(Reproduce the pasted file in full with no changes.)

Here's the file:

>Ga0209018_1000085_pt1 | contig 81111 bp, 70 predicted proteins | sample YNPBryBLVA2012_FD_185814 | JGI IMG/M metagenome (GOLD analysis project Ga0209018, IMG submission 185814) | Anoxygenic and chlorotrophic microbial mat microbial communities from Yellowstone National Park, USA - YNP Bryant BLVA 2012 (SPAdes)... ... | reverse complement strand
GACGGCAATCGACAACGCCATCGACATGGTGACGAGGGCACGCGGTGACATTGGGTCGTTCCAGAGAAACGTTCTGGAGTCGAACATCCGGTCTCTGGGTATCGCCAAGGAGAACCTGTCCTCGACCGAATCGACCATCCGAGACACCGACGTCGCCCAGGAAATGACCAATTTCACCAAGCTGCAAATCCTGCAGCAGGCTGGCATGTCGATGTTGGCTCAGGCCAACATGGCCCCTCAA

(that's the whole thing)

>Ga0209018_1000085_pt1 | contig 81111 bp, 70 predicted proteins | sample YNPBryBLVA2012_FD_185814 | JGI IMG/M metagenome (GOLD analysis project Ga0209018, IMG submission 185814) | Anoxygenic and chlorotrophic microbial mat microbial communities from Yellowstone National Park, USA - YNP Bryant BLVA 2012 (SPAdes)... ... | reverse complement strand
GACGGCAATCGACAACGCCATCGACATGGTGACGAGGGCACGCGGTGACATTGGGTCGTTCCAGAGAAACGTTCTGGAGTCGAACATCCGGTCTCTGGGTATCGCCAAGGAGAACCTGTCCTCGACCGAATCGACCATCCGAGACACCGACGTCGCCCAGGAAATGACCAATTTCACCAAGCTGCAAATCCTGCAGCAGGCTGGCATGTCGATGTTGGCTCAGGCCAACATGGCCCCTCAA